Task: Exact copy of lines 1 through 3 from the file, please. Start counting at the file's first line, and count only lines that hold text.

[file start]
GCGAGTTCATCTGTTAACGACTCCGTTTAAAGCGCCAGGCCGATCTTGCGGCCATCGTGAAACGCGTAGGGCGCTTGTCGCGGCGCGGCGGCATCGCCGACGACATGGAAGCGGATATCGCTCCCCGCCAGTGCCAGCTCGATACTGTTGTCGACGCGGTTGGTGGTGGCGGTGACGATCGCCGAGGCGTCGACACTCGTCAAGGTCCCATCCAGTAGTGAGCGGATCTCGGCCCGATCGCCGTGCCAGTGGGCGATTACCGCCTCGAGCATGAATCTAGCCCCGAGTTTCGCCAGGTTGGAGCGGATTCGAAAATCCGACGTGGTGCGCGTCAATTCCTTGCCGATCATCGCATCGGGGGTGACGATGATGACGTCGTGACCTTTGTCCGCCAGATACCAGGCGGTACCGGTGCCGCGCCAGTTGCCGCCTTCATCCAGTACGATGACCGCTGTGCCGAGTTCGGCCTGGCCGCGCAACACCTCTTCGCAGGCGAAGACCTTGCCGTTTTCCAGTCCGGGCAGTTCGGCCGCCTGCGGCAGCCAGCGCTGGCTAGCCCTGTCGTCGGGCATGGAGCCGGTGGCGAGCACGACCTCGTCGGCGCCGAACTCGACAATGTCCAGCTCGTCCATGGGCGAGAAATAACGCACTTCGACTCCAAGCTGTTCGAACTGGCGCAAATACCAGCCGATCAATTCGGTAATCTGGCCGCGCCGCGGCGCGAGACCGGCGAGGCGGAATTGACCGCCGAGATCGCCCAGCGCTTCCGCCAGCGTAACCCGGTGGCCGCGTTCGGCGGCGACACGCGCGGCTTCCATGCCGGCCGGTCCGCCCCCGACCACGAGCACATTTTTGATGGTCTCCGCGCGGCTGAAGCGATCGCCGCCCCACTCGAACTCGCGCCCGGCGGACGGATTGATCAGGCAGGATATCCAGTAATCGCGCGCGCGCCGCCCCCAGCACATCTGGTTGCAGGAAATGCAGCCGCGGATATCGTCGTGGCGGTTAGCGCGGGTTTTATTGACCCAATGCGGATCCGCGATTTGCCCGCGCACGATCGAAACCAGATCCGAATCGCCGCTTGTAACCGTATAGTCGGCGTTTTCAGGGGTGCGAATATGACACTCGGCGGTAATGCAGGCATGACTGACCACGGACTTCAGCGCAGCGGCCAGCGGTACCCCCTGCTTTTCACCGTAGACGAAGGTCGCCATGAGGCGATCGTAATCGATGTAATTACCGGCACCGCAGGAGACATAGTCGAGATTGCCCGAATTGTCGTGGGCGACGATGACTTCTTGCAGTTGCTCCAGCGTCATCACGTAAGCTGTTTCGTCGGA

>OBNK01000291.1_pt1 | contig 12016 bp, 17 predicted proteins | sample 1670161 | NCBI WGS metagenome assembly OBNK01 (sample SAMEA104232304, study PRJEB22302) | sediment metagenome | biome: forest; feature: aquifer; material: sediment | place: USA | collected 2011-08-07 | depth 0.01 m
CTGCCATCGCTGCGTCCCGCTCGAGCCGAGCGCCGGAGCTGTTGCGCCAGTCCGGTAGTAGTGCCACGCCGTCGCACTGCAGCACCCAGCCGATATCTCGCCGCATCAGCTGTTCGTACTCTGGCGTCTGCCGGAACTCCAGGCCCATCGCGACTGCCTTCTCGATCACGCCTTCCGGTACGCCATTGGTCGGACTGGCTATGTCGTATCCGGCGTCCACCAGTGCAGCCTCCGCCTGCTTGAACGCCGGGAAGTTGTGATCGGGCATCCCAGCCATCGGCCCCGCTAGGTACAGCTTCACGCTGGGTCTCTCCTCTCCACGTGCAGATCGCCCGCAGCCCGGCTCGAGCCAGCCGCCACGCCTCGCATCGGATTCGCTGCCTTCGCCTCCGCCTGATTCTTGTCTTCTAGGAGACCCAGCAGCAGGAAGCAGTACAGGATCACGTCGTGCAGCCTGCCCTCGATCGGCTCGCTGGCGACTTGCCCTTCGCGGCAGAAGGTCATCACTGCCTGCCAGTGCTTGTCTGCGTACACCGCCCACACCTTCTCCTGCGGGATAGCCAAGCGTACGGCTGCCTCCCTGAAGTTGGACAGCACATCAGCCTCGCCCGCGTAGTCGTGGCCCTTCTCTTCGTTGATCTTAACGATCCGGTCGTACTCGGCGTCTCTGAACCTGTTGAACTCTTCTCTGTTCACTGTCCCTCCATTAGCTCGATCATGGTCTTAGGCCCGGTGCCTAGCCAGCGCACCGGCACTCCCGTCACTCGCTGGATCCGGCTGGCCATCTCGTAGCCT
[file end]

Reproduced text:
GCGAGTTCATCTGTTAACGACTCCGTTTAAAGCGCCAGGCCGATCTTGCGGCCATCGTGAAACGCGTAGGGCGCTTGTCGCGGCGCGGCGGCATCGCCGACGACATGGAAGCGGATATCGCTCCCCGCCAGTGCCAGCTCGATACTGTTGTCGACGCGGTTGGTGGTGGCGGTGACGATCGCCGAGGCGTCGACACTCGTCAAGGTCCCATCCAGTAGTGAGCGGATCTCGGCCCGATCGCCGTGCCAGTGGGCGATTACCGCCTCGAGCATGAATCTAGCCCCGAGTTTCGCCAGGTTGGAGCGGATTCGAAAATCCGACGTGGTGCGCGTCAATTCCTTGCCGATCATCGCATCGGGGGTGACGATGATGACGTCGTGACCTTTGTCCGCCAGATACCAGGCGGTACCGGTGCCGCGCCAGTTGCCGCCTTCATCCAGTACGATGACCGCTGTGCCGAGTTCGGCCTGGCCGCGCAACACCTCTTCGCAGGCGAAGACCTTGCCGTTTTCCAGTCCGGGCAGTTCGGCCGCCTGCGGCAGCCAGCGCTGGCTAGCCCTGTCGTCGGGCATGGAGCCGGTGGCGAGCACGACCTCGTCGGCGCCGAACTCGACAATGTCCAGCTCGTCCATGGGCGAGAAATAACGCACTTCGACTCCAAGCTGTTCGAACTGGCGCAAATACCAGCCGATCAATTCGGTAATCTGGCCGCGCCGCGGCGCGAGACCGGCGAGGCGGAATTGACCGCCGAGATCGCCCAGCGCTTCCGCCAGCGTAACCCGGTGGCCGCGTTCGGCGGCGACACGCGCGGCTTCCATGCCGGCCGGTCCGCCCCCGACCACGAGCACATTTTTGATGGTCTCCGCGCGGCTGAAGCGATCGCCGCCCCACTCGAACTCGCGCCCGGCGGACGGATTGATCAGGCAGGATATCCAGTAATCGCGCGCGCGCCGCCCCCAGCACATCTGGTTGCAGGAAATGCAGCCGCGGATATCGTCGTGGCGGTTAGCGCGGGTTTTATTGACCCAATGCGGATCCGCGATTTGCCCGCGCACGATCGAAACCAGATCCGAATCGCCGCTTGTAACCGTATAGTCGGCGTTTTCAGGGGTGCGAATATGACACTCGGCGGTAATGCAGGCATGACTGACCACGGACTTCAGCGCAGCGGCCAGCGGTACCCCCTGCTTTTCACCGTAGACGAAGGTCGCCATGAGGCGATCGTAATCGATGTAATTACCGGCACCGCAGGAGACATAGTCGAGATTGCCCGAATTGTCGTGGGCGACGATGACTTCTTGCAGTTGCTCCAGCGTCATCACGTAAGCTGTTTCGTCGGA

>OBNK01000291.1_pt1 | contig 12016 bp, 17 predicted proteins | sample 1670161 | NCBI WGS metagenome assembly OBNK01 (sample SAMEA104232304, study PRJEB22302) | sediment metagenome | biome: forest; feature: aquifer; material: sediment | place: USA | collected 2011-08-07 | depth 0.01 m
CTGCCATCGCTGCGTCCCGCTCGAGCCGAGCGCCGGAGCTGTTGCGCCAGTCCGGTAGTAGTGCCACGCCGTCGCACTGCAGCACCCAGCCGATATCTCGCCGCATCAGCTGTTCGTACTCTGGCGTCTGCCGGAACTCCAGGCCCATCGCGACTGCCTTCTCGATCACGCCTTCCGGTACGCCATTGGTCGGACTGGCTATGTCGTATCCGGCGTCCACCAGTGCAGCCTCCGCCTGCTTGAACGCCGGGAAGTTGTGATCGGGCATCCCAGCCATCGGCCCCGCTAGGTACAGCTTCACGCTGGGTCTCTCCTCTCCACGTGCAGATCGCCCGCAGCCCGGCTCGAGCCAGCCGCCACGCCTCGCATCGGATTCGCTGCCTTCGCCTCCGCCTGATTCTTGTCTTCTAGGAGACCCAGCAGCAGGAAGCAGTACAGGATCACGTCGTGCAGCCTGCCCTCGATCGGCTCGCTGGCGACTTGCCCTTCGCGGCAGAAGGTCATCACTGCCTGCCAGTGCTTGTCTGCGTACACCGCCCACACCTTCTCCTGCGGGATAGCCAAGCGTACGGCTGCCTCCCTGAAGTTGGACAGCACATCAGCCTCGCCCGCGTAGTCGTGGCCCTTCTCTTCGTTGATCTTAACGATCCGGTCGTACTCGGCGTCTCTGAACCTGTTGAACTCTTCTCTGTTCACTGTCCCTCCATTAGCTCGATCATGGTCTTAGGCCCGGTGCCTAGCCAGCGCACCGGCACTCCCGTCACTCGCTGGATCCGGCTGGCCATCTCGTAGCCT